Large local reactions to insect envenomation

John Carlson, David B.K. Golden

Research output: Contribution to journalReview articlepeer-review


Purpose of review Insect stings often induce large local reactions (LLRs) that result in morbidity. These reactions do have an immunologic basis; however, patients presenting with LLRs should be managed differently than those with systemic allergic reactions, as described in this review. Recent findings Morbidity results from the inflammation itself along with the iatrogenic consequences of treatment. The prescription of antihistamine medications and the use of antibiotics are generally not indicated for patients with LLRs because of the risks/side-effects of these medications and the low probability of benefit. Some patients are also concerned over the possibility that a future sting will evolve into a life-threatening reaction. Although these reactions do involve IgE, patients are not at sufficient risk to warrant prescription of autoinjectable epinephrine. Venom-specific immunotherapy can be considered when LLRs are frequent and associated with significant impairment. Summary Clinicians can reduce morbidity from LLRs by reassuring the patients, avoiding medications that result in side-effects when they are not indicated, and referring to an allergist when there are additional concerns, such as frequent impairment.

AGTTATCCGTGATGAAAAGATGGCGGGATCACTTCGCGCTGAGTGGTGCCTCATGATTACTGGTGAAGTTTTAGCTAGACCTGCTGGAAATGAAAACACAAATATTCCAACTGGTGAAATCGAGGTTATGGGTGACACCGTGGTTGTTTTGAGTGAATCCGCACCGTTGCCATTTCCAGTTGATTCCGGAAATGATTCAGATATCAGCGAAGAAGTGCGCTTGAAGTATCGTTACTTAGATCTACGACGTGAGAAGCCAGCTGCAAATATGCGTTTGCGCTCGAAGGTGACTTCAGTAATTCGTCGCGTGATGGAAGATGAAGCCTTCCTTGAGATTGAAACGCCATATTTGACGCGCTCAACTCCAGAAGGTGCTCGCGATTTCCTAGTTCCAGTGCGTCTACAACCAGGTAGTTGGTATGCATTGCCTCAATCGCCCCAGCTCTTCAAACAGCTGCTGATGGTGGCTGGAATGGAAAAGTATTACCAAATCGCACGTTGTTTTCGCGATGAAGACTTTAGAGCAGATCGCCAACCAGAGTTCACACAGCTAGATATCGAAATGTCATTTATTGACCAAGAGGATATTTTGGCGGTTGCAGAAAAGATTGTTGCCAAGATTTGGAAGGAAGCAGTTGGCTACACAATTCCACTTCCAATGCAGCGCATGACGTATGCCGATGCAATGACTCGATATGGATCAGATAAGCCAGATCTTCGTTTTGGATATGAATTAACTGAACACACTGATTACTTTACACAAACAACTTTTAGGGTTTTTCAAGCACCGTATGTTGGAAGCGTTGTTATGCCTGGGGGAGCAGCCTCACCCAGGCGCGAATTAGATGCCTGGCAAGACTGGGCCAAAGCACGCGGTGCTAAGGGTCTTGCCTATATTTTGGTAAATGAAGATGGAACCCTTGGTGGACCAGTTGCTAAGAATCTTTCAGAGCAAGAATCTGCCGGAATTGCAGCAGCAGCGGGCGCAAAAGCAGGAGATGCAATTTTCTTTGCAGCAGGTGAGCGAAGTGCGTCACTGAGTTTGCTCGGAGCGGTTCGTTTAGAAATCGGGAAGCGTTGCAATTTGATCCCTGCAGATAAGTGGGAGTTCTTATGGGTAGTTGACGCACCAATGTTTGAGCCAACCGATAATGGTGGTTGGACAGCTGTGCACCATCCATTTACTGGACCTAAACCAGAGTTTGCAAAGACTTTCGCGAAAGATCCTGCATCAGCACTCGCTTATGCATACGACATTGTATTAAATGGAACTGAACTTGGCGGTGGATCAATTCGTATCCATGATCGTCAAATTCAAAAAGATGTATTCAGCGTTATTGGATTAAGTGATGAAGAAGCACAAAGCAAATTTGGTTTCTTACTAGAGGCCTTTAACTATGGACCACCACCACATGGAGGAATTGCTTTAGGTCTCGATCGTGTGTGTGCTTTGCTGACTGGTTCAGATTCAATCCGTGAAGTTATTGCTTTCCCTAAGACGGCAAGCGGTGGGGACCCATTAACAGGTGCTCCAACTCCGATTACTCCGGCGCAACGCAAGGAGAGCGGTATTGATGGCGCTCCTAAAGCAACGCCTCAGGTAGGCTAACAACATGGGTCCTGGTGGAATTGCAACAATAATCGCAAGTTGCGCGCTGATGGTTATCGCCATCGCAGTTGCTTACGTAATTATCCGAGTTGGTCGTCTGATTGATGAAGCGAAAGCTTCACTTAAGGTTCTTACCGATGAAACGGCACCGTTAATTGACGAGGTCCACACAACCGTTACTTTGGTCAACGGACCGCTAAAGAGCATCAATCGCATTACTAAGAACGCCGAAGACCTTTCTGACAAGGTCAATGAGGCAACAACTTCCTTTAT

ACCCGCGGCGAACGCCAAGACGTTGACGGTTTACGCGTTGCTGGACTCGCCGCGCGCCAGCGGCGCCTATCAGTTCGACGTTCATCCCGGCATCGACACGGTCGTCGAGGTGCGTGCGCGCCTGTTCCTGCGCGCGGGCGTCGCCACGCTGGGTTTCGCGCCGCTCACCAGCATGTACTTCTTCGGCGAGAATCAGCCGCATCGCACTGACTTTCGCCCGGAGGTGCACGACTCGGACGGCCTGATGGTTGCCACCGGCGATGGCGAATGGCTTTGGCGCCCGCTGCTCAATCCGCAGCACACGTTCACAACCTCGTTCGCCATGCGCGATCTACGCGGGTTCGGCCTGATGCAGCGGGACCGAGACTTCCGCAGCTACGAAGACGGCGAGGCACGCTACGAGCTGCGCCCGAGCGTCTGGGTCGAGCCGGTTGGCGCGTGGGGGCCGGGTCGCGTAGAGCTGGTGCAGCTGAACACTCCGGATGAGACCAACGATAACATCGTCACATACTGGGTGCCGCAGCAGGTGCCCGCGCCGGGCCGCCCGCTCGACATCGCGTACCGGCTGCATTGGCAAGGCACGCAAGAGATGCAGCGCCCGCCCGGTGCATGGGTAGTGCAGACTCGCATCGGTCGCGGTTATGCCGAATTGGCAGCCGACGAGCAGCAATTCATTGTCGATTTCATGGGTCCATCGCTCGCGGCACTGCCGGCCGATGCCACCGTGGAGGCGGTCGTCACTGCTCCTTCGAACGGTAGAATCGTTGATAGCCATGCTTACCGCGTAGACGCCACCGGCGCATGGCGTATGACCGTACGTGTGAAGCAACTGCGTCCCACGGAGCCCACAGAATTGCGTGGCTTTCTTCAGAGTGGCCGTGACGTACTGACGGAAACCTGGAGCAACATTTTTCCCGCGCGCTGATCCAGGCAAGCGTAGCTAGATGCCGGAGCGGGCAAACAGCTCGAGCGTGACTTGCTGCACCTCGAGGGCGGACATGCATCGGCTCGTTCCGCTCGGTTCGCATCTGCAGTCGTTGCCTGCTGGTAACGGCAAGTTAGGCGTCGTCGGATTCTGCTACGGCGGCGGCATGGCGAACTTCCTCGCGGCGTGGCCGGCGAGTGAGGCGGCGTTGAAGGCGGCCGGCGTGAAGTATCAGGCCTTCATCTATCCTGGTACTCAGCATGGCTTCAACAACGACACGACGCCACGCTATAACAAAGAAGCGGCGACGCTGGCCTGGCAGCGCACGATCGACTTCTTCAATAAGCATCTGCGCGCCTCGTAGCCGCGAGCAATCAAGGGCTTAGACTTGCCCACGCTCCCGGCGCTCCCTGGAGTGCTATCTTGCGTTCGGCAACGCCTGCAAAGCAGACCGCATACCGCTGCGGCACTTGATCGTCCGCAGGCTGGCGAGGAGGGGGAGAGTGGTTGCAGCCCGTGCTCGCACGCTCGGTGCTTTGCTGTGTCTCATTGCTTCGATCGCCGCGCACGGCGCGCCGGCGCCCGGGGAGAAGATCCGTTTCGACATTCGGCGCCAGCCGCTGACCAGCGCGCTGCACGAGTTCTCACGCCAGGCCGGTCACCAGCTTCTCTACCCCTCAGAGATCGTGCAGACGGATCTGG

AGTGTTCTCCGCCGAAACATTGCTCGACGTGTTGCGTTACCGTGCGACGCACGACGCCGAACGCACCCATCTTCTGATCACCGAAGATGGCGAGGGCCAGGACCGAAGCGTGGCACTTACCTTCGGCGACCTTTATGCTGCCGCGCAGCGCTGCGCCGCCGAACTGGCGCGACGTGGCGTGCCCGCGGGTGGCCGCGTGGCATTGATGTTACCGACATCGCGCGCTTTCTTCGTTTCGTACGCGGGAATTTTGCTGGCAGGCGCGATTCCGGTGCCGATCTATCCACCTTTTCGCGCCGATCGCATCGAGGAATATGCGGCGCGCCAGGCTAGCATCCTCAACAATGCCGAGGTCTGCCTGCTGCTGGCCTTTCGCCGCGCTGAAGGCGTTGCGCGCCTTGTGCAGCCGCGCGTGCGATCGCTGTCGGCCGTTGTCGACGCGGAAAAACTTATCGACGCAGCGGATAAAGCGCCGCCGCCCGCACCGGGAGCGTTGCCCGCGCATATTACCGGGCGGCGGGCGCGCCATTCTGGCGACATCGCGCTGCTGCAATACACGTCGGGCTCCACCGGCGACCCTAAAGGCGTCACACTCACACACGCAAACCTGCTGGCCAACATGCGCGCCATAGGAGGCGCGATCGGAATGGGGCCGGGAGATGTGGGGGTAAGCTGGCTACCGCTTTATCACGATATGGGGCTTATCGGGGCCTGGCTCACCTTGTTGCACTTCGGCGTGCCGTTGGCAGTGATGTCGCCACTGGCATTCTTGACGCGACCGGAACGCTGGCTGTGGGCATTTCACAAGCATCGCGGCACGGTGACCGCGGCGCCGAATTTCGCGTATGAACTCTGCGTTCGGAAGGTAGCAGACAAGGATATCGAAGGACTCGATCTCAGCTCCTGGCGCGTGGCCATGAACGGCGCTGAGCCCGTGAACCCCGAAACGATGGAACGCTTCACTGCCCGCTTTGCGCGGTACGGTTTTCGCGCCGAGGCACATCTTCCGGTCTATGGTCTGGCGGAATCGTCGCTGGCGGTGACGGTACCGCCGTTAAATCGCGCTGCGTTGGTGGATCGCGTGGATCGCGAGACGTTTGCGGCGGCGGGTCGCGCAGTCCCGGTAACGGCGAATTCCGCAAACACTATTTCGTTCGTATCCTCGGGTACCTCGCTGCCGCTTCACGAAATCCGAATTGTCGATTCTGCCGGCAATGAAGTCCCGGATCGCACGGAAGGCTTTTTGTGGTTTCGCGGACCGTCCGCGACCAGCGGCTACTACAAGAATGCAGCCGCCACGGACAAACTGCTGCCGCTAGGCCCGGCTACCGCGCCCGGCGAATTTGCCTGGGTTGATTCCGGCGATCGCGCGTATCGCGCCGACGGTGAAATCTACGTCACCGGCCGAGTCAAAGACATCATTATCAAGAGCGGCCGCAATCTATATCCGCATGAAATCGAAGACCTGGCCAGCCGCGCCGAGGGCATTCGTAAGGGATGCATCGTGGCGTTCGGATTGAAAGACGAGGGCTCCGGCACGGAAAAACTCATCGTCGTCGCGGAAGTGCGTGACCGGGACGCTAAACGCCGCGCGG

Original languageEnglish (US)
Pages (from-to)366-369
Number of pages4
JournalCurrent opinion in allergy and clinical immunology
Issue number4
StatePublished - Aug 1 2016


  • allergy
  • hymenoptera
  • immunotherapy
  • insect sting
  • large local reaction
  • venom

ASJC Scopus subject areas

  • Immunology and Allergy
  • Immunology


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